September 2, 2014

Region 4 School Board Approves $18 Million Education Budget for 2014-2015, Returns $221,242 Surplus to District Towns

REGION 4— The Region 4 Board of Education has approved a proposed $18,377,431 education budget for 2014-2015 that represents a $601,310, or 3.38 percent, spending increase over the current appropriation. The budget plan will be presented to residents of Chester, Deep River, and Essex at an April 7 public hearing.

The budget that funds the operations of Valley Regional High School and John Winthrop Middle School was approved on a 7-1 vote at a Feb. 26 meeting after budget review workshop sessions that were held on Jan.. 28 and Feb. 4. Board member Mairio Gioco of Chester cast the single dissenting vote, with Deep River member Lori Wichtowski absent from the Feb. 26 session.

The gross budget is reduced by $297,447 in anticipated revenue to a net education budget of $18,079,984 that will be assessed the taxpayers of Chester, Deep River, and Essex based on each town’s average daily member ship of students at the two secondary schools. The net budget represents a $579,395, or 3.31 percent, increase over the current net appropriation.

Chester, with 240 students, will pay a 24,14 percent, or $4,364,508, share of the budget. The Chester assessment is up by $106,615 from the current town share. Essex, with 446 students, will pay a 44.87 percent, or $8,112,489, share of the budget. The Essex assessment is up by only $30,717 from the current town share. The Essex share is down from the current year, when an Essex ADM of 465 students led to a sharp increase in the town’s share of the Region 4 budget.

But this year it is Deep River that faces a sharp hike in its share of the Region 4 budget. With an average daily membership of 308 students, Deep River will pay a 30.99 percent, or $5,602,924, share of the budget. The Deep River assessment is up by $442,063 from the current amount.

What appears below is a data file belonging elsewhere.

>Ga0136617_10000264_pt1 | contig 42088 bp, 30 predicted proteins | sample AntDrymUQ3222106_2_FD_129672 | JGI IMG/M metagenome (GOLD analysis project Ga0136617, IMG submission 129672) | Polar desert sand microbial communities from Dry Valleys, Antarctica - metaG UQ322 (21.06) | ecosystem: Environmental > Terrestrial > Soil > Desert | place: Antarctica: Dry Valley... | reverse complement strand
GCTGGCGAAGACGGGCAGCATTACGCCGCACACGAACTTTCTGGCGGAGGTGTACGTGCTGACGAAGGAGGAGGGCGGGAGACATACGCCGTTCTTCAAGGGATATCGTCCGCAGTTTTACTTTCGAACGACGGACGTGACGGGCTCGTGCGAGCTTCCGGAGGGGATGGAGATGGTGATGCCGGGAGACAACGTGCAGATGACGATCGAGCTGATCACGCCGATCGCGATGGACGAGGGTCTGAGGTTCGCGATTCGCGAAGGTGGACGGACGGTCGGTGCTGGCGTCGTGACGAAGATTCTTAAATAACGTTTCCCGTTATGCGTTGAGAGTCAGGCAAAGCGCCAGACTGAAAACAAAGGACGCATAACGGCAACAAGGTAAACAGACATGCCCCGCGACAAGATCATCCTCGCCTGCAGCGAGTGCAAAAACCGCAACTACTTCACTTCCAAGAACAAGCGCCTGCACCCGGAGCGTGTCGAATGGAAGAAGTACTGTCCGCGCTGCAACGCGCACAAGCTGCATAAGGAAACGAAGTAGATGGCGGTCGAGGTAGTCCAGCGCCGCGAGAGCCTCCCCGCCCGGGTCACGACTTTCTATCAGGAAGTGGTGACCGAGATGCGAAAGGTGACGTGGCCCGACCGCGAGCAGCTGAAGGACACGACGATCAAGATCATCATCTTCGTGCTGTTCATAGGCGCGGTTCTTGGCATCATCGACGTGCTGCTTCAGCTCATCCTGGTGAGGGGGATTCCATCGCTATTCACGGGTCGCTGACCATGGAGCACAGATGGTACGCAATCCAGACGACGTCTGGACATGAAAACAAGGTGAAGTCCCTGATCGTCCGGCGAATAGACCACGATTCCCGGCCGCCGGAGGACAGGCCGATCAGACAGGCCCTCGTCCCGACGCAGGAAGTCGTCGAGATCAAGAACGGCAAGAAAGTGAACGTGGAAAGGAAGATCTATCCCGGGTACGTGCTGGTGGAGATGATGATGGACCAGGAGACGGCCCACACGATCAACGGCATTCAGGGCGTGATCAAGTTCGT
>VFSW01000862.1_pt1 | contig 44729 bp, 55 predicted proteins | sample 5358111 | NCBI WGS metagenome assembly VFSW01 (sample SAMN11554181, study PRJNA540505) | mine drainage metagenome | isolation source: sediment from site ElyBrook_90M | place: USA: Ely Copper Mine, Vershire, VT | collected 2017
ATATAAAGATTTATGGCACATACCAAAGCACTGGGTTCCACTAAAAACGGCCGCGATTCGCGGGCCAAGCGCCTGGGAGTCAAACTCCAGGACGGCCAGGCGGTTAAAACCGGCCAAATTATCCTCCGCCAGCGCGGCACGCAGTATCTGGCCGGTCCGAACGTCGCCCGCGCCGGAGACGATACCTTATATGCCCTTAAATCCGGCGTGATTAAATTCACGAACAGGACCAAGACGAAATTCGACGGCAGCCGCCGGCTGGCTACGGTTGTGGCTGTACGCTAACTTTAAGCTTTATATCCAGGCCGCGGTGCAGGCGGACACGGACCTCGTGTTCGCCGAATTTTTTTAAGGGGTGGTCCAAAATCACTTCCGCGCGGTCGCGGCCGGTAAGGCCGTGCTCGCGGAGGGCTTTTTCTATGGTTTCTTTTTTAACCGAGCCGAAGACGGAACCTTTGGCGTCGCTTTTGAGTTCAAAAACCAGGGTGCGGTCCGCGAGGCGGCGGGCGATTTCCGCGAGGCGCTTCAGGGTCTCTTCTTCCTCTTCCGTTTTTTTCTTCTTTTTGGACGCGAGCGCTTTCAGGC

The spending plan includes no new certified positions, with reductions of a half-time art teacher, a reduction in hours for a Latin instructor position, and reducing two secretarial positions at the high school from full year to 10-month positions. The budget plan contains only $43,300 in new spending items, with most of this amount directed toward the purchase of new security cameras at the two schools and gates that could be used to limit access to the school properties at various times.

Board Chairman Chris Riley of Essex said the proposed spending plan is a responsible budget considers the needs of both students and district taxpayers. “It’s always a balancing act to meet the needs of students while using the resources provided by the communities appropriately, and this budget does just that,” he said.

The regional school board may have sweetened it’s spending request Thursday then the panel voted to return a $221,242 surplus from the 2012-2013 budget to the towns. The refund is divided based on the ADM split of the budget, with Essex receiving $98,696, with a return of $62,523 to Deep River, and $60,023 to Chester.

The Region 4 budget also includes a share of a $6,591,307 supervision district budget that is up by 3.14 percent from the current supervision district appropriation. Under Region 4′s complex governing rules, the supervision district budget covers personnel and services that are shared by all five district schools, including the elementary schools in each town. The supervision district budget, which was approved by the combined Region 4 and local school boards at a Feb. 27 meeting, is divided between the Region 4 and elementary school budgets based on the student average daily membership split.

The supervision district budget contains one new position, $68,361 for an instructional technology trainer who would provide assistance and support to teachers at all five district schools in integrating instructional technology in to the classroom curriculum.